HOW TO ELECTROWIN COPPER
A discussion started in 2004 but continuing through 2016 and beyond.2002
Q. I just wanted to know whether only copper can be taken out from rota cat which is dissolved in sulphuric acid or rota cat can also be used to recover metals like nickel in hydrofluoric acid, chromium in hydrofluoric acid, iron in hydrofluoric acid, zinc in sulphuric acid?
Would be delighted to have an answer.VIDU GOYAL
METAL WORKS - Rewari, Haryana
A. I assume by the term "rota cat" that you are referring generically to a rotating cathode system, and not a particular system commercially sold as a Rota-CatTM. They are two entirely different concepts.
The rotating cathode design (normally a rotating metal cylinder onto which metal is electrodeposited) is useful for a variety of electrowinning applications. The caveat here is that you need to have a proper design on the other side of the reaction -- the anode -- to allow electrowinning from these types of solutions that you mention. Sulfuric acid based electrolytes are amenable to most electrode designs, however caution must be used on ionic strengths. More is not necessarily better.
The use of any type of anode in a HF environment is severely limited due to the materials of construction and the cost. You would at a minimum require a niobium substrate and platinum catalyst coating. Normally, this has to be either a hot dipped platinum coating (i.e the patented "DeGussa Process", or the platinum could be clad onto niobium in small sheets and slit and expanded to get larger geometries. Depending on how much surface area that you need, you are likely to pay several tens of thousand dollars for anodes in a system such as these -- and they might not last 3-6 months time.
There has been some limited success in the use of ion specific membranes to envelope the anodes. This requires a separate electrolyte solution to promote conductivity between the membranes and the electrodes. Fluoride, being a very small ion, will permeate the membrane over time, and you will have to deal with the issues it causes.
I would stay away from any precious metal oxide based electrodes, as these are micro-cracked coatings and will allow free fluoride attack on the substrate, which will dissolve, and the coating will literally fall off in a process called exfoliation.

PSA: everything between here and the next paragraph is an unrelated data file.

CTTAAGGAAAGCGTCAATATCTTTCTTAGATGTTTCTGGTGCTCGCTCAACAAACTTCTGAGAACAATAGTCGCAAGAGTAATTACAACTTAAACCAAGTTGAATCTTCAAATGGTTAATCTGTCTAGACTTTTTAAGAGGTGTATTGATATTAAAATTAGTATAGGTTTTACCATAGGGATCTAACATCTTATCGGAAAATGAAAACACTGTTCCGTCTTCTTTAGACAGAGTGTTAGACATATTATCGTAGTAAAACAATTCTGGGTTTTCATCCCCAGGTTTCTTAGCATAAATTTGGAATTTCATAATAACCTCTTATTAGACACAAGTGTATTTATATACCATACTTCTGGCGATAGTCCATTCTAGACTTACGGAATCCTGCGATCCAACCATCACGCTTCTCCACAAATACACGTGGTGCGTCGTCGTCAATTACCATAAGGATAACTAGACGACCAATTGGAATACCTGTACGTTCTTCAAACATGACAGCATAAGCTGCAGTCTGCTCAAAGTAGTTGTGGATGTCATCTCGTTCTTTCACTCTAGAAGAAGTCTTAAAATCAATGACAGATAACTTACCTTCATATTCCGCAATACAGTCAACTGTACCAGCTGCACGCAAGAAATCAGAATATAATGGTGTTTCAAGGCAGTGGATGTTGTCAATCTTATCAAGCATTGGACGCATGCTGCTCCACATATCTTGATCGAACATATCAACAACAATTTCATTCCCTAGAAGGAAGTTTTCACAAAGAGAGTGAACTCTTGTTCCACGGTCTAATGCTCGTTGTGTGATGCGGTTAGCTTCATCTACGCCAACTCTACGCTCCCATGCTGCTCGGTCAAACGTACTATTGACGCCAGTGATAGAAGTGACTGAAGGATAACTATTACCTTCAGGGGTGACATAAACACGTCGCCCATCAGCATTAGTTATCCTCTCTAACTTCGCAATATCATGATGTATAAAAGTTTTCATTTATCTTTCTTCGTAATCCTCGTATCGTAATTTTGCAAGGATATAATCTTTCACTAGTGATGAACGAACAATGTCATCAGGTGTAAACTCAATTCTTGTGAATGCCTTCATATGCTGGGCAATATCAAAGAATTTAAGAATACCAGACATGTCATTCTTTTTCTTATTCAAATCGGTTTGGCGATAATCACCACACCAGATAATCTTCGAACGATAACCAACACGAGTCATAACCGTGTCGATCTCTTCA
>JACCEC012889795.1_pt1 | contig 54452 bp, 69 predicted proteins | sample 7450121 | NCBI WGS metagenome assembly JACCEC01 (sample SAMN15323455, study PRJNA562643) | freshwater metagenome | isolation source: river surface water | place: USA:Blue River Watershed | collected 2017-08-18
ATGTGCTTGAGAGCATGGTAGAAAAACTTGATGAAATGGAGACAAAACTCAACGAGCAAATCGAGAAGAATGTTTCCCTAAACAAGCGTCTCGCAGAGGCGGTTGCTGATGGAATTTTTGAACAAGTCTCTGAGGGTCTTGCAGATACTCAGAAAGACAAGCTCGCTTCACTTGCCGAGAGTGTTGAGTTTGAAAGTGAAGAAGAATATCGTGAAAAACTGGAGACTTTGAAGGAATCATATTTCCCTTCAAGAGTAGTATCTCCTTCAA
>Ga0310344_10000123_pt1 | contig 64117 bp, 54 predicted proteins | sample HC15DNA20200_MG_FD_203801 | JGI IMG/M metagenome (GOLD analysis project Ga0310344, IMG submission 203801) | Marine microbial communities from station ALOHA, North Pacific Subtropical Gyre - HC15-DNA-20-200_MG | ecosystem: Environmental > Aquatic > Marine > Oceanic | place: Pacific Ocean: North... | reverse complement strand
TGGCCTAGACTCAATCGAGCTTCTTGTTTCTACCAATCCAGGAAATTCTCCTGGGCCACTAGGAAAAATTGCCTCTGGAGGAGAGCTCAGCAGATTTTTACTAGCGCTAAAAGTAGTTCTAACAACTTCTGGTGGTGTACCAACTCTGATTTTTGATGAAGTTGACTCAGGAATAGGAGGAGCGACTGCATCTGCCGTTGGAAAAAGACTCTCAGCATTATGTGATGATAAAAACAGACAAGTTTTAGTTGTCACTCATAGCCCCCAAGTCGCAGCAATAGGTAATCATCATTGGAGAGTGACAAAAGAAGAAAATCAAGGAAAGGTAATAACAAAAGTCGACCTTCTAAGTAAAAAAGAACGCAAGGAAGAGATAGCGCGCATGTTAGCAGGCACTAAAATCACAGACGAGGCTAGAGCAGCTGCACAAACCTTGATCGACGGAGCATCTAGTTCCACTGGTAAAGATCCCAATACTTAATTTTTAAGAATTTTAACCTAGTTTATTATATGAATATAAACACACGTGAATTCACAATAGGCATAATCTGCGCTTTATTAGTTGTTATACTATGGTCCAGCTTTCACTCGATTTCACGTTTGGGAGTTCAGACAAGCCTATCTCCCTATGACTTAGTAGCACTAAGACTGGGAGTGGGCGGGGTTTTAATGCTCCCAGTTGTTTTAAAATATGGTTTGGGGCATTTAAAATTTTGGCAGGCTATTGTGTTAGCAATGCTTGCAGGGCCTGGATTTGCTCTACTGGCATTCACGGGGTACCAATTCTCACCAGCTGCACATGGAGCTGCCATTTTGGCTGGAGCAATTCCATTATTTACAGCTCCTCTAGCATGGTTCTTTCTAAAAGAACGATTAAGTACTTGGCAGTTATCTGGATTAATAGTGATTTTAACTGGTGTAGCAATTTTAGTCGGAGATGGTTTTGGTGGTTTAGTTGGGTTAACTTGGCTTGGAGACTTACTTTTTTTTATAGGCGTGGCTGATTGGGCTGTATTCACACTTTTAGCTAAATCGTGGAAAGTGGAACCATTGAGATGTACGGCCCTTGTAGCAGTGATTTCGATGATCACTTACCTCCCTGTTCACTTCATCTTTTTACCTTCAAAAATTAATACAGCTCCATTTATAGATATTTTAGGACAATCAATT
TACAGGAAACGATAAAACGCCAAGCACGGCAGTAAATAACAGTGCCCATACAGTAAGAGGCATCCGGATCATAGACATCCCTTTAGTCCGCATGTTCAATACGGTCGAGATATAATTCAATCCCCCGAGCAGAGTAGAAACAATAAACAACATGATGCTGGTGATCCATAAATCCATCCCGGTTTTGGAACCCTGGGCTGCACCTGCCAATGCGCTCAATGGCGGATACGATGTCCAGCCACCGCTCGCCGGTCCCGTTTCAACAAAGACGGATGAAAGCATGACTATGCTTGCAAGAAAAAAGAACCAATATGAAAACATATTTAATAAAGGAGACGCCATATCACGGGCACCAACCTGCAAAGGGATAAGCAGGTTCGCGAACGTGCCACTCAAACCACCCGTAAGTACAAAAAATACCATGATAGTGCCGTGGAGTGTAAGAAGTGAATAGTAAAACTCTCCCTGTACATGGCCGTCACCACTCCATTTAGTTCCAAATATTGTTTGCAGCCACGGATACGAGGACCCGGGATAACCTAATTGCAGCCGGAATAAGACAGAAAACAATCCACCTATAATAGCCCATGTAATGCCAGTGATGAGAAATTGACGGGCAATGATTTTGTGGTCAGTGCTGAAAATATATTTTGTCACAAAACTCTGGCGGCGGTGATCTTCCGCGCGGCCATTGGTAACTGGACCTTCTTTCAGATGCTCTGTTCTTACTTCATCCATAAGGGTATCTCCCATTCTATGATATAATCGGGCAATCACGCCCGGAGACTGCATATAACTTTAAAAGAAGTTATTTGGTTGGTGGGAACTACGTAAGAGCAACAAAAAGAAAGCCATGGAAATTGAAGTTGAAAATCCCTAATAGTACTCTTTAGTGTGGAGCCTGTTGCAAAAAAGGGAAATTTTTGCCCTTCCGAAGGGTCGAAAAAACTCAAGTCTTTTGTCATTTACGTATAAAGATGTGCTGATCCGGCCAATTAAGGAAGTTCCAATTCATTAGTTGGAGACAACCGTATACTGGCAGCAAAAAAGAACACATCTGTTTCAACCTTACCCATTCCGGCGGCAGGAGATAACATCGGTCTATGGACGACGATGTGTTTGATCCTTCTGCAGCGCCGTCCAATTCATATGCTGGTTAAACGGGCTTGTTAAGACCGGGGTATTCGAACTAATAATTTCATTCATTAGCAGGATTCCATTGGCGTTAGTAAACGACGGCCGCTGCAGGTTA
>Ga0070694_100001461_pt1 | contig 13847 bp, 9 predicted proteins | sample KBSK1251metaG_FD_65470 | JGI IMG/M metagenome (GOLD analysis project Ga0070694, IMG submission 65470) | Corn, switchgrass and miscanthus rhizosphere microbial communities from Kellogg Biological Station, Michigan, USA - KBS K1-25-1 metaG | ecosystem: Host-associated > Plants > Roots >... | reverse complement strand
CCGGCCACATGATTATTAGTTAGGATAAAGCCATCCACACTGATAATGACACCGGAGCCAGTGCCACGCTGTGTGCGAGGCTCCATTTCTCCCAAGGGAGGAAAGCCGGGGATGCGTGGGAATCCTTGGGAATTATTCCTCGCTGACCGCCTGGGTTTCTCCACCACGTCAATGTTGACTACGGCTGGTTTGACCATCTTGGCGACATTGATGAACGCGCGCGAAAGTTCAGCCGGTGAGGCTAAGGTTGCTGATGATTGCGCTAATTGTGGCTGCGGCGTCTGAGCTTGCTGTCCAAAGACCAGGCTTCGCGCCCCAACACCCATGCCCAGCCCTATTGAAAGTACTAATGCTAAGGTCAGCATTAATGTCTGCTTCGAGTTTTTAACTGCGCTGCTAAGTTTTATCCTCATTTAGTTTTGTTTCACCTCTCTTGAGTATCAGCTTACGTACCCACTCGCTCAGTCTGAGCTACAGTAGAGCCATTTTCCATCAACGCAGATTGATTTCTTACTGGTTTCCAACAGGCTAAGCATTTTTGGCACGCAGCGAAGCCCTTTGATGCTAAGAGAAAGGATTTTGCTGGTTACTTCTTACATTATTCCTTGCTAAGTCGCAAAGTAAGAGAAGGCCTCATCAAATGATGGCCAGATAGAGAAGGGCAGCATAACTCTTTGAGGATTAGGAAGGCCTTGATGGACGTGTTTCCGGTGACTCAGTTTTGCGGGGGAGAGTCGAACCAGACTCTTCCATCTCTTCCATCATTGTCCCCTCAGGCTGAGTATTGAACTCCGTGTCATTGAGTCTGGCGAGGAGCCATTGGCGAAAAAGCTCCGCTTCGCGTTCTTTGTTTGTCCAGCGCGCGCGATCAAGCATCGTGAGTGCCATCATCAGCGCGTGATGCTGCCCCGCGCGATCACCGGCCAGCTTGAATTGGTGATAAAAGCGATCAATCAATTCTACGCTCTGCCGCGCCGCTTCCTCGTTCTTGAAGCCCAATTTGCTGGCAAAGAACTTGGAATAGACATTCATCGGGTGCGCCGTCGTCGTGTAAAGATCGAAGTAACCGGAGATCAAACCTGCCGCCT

As far as the actual process goes (electrode issues aside) the strength of the acids and such will determine the efficiency of the process. You have to be your own gauge on whether the costs to operate the unit, including power, man-hours to maintain and remove deposits, and replacement parts have a positive value as compared to the recovered value of the metals. Zinc and tin are the least likely to be economical, copper fluctuates, and nickel is usually a positive to break-even consideration. I am not aware of anyone who has successfully electrowon iron from solutions on a commercial scale.
You need to be prepared to run an electrowinning unit much the same as a plating bath, which means additives, buffers, and other things will be required in the case of some metals, such as nickel. Also, remember that deposit integrity is a must - you're trying to get a thick deposit, and EVERY inconsistency in the deposit will be magnified, which usually means dendrites, and low quality plating.
Lastly, I would tend to stay away from any electrowinning cell that requires the use of raw media (other than reusable substrates like stainless steel or titanium) to plate on to operate. In some cases, they might tell you that you need copper shot as a starting media. It might have a value of US$3.00/kg, but as soon as you put in the cell and use it, its value drops to type 1 scrap or less - which means you lose money right from the start. Titanium makes for an excellent cathode, and if polished and used correctly, will give you almost immediate release of the reclaimed metals. I have seen too many cells where cathode prep was non-existent, and they use air chisels to try to remove the metal deposits.
wastewater treatment specialist